In a recent media interview the question was asked, "what's my favourite part of being chair of Grain Producers Australia?".
In a complex world full of technology and instant distractions, it's often the simplest of questions which can get you thinking the most.
In considering a response, my mind first turned to the challenges of being away from my family and farm in WA's northern wheatbelt and that's happened quite a bit over the past 20 or so years.
This time away from home can be frustrating but it's been dramatically reduced over the past couple of years and we now know we can now hold more meetings online to discuss issues and policy.
What I do enjoy most, however, is the people you get to meet and the friends you make along the journey. These connections and friendships help make it all worthwhile and can last a lifetime.
When I first met Andrew Weidemann in 2008, we were attending a series of national round-table meetings with other state grower leaders as we worked together to fill the void in national grains industry representation, after the Grains Council of Australia folded.
I'm not sure exactly when it was, but over time we developed a mutual respect and became great friends.
Making good connections with other farmers and professionals who work in our industry is another enjoyably aspect of the role and you're always learning something new and valuable.
Another is working as a team to tackle difficult issues and achieve good outcome for growers.
This not only happens when we're working with the GPA board, but also on our policy council with other leaders who represent their grass roots producer members from across Australia.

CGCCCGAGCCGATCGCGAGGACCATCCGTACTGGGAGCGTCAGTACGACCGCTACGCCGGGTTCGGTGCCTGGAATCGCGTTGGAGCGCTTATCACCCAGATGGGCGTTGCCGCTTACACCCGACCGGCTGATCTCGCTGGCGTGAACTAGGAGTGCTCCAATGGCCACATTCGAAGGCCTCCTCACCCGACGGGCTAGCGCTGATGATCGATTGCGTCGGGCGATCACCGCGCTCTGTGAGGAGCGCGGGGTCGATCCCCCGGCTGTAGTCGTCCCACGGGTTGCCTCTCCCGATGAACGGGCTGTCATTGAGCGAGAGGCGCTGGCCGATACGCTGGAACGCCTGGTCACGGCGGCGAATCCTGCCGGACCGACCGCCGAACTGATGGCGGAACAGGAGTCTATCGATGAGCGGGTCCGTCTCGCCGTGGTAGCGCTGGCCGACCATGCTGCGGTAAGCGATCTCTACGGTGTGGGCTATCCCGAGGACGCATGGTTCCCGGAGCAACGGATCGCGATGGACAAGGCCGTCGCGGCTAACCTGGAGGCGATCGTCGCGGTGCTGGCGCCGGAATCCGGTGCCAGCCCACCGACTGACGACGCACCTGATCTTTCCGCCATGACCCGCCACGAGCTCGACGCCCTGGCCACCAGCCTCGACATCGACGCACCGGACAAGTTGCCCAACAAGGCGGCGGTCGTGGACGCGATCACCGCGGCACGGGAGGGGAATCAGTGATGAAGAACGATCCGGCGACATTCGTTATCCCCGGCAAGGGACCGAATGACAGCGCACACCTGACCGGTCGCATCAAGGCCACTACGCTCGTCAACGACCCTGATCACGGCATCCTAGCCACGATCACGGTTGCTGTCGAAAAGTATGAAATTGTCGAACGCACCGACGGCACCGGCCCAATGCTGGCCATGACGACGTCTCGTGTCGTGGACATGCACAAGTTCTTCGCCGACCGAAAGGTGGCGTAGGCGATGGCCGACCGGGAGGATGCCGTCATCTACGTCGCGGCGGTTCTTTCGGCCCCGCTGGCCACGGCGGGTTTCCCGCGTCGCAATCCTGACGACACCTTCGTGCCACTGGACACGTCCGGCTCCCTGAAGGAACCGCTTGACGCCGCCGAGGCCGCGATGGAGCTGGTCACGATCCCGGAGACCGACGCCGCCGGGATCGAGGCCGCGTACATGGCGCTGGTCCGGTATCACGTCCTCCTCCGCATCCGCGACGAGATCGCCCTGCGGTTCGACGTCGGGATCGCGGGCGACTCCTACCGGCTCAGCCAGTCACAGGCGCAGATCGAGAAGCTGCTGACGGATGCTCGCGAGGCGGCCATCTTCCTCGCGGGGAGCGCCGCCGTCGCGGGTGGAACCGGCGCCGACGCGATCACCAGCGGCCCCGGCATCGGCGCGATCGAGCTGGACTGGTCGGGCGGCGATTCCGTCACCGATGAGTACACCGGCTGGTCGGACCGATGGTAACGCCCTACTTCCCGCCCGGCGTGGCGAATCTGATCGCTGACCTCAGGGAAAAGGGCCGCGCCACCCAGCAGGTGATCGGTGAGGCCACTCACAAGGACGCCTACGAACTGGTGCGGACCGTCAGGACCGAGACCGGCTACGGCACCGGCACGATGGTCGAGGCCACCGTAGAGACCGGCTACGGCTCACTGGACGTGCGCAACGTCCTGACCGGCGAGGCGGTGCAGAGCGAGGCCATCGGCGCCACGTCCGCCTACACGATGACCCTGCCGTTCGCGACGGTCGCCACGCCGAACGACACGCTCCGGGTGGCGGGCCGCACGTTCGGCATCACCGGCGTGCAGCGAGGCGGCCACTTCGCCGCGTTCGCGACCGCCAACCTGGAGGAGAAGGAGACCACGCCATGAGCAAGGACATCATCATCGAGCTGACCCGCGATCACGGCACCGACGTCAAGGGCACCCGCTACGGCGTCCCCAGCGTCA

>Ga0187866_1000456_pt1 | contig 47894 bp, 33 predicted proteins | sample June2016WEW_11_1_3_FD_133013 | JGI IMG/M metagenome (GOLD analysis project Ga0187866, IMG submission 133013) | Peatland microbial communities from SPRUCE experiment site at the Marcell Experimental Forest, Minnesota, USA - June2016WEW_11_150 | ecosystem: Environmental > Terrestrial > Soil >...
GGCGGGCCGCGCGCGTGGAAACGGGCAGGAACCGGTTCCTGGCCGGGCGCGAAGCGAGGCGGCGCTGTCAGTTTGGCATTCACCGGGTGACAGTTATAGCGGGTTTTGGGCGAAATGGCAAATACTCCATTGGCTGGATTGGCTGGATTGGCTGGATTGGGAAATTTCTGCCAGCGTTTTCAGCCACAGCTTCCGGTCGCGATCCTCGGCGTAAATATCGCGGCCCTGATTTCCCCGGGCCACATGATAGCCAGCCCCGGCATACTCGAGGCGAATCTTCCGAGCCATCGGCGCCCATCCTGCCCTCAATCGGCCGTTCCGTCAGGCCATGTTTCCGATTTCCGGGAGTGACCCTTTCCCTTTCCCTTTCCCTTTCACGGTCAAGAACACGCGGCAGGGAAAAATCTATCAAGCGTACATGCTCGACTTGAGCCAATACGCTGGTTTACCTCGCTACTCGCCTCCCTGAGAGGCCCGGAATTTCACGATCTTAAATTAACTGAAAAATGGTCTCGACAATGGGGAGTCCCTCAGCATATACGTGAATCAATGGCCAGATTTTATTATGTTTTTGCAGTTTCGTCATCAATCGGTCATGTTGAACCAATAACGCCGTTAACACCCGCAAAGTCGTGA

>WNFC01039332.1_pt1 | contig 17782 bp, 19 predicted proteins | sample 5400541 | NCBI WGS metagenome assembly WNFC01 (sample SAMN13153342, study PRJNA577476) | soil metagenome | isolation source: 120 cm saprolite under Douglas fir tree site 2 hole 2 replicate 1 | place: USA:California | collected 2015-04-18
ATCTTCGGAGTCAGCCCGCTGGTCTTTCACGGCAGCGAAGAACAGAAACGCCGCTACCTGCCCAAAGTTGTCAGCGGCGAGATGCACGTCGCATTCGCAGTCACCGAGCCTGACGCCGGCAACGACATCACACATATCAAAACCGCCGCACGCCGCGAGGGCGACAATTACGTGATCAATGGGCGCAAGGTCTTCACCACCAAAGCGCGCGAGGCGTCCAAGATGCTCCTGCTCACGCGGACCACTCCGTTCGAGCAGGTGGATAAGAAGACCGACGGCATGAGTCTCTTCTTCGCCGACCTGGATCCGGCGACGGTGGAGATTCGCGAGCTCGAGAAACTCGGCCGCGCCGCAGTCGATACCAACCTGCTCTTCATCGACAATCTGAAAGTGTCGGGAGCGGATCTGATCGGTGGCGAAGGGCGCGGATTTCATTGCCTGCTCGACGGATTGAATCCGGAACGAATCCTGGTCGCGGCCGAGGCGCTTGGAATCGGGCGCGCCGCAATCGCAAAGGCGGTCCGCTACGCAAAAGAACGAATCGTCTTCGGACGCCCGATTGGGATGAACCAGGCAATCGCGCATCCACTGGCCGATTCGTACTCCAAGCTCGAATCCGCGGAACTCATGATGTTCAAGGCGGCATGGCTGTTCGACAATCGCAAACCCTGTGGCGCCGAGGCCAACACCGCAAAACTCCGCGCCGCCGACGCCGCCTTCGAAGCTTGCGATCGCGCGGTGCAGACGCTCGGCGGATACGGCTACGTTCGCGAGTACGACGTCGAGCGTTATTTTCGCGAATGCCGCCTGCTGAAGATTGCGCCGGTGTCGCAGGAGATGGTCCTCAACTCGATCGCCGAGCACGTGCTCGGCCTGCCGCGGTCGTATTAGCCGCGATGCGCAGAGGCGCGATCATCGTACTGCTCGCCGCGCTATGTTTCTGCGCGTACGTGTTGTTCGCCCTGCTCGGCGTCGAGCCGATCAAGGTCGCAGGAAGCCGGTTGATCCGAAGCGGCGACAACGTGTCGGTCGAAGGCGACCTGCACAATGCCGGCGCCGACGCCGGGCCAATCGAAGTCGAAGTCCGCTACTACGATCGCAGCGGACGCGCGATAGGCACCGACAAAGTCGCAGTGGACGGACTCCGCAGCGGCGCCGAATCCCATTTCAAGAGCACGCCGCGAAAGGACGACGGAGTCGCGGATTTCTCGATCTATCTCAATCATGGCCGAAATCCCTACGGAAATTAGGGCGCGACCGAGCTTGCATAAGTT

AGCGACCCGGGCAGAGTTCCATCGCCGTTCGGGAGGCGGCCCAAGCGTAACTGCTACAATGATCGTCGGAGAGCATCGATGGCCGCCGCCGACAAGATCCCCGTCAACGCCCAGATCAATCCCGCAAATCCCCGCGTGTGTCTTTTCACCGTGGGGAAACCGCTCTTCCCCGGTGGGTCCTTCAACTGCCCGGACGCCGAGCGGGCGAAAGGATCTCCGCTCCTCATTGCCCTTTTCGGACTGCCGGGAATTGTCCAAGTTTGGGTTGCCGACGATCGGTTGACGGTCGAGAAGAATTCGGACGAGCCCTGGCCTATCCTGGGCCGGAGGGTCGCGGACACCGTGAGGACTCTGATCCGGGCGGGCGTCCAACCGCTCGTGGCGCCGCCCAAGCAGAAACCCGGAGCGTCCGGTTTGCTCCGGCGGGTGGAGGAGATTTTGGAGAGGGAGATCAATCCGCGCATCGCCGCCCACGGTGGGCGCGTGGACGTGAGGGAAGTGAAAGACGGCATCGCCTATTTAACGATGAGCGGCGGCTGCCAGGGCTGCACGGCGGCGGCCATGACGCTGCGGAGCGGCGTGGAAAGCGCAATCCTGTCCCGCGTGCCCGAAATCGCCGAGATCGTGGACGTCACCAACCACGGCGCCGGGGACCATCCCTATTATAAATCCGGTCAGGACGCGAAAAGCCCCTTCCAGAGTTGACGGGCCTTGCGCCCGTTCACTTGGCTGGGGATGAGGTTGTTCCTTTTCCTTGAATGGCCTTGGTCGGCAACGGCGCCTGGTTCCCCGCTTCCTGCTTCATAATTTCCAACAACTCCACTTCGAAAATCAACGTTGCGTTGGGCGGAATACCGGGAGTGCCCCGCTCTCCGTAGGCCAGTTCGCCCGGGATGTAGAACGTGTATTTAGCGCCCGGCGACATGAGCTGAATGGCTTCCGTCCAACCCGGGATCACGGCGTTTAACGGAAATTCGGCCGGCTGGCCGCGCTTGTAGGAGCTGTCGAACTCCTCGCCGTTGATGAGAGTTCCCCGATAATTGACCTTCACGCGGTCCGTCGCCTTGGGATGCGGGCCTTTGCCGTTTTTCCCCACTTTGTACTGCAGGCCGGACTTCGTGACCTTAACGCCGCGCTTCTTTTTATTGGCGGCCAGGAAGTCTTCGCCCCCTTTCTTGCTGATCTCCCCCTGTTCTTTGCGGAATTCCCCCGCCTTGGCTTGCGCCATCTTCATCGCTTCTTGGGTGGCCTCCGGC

Whilst we're not expecting a thank-you card from anyone for achieving such results, we all know when we've done the right thing. That feeling is both satisfying and priceless.
Being good advocates for growers also means you'll encounter a few bumps along the way and criticism goes with the job.
But if a bit of disagreement or push-back on policy is the price to pay for good advocacy and representation for growers, I'll pay it every day.
Another question posed during this interview was, "how do the interests of growers in my home State of Western Australian differ from those in other parts of Australia?".
Again, a complex issue which got me thinking about some of the different experiences I've had over time representing growers.
As we all know, there are key differences with the soil types, climatic conditions and types of crops produced in different regions of Australia.
For me however, one area where WA is quite different, and it disappoints me a fair bit, is the support our growers give to representative groups such as GPA and the WAFarmers Grains Committee and WA Grains Group who are on the GPA Policy Council.
Their leaders and professional staff do a great job and deserve more backing and recognition for their selfless contributions and work to benefit growers.
I've always been involved in team sports and like playing the team game which is why being a financial member of my farming groups is the starting point to show your support.
I also see this contribution as an investment in my farming business and it really is.
When you speak with farmers in other States more of them see real value in being financial members of their State Farming Organisations, as a way of delivering commercial outcomes.
It's a way of getting the hands of government out of your pocket and calling out others who want to take a few dollars more than they should off your business, along the way.
We need to support those who support us in WA, rather than find one or two things wrong or something that we don't agree with in the system and use it as an excuse to do nothing.
It's the old saying, "ask not what grower representation can do for you, ask what you can do for grower representation".
If we're all on board with GPA, working as a team, that gives us a much stronger grass roots voice to hold others to account.
If you've got a good argument or a great idea, then stand up and prosecute it with GPA.
That's the way to get it heard at the highest level and take action with strength in numbers, rather than just complaining from the sidelines.
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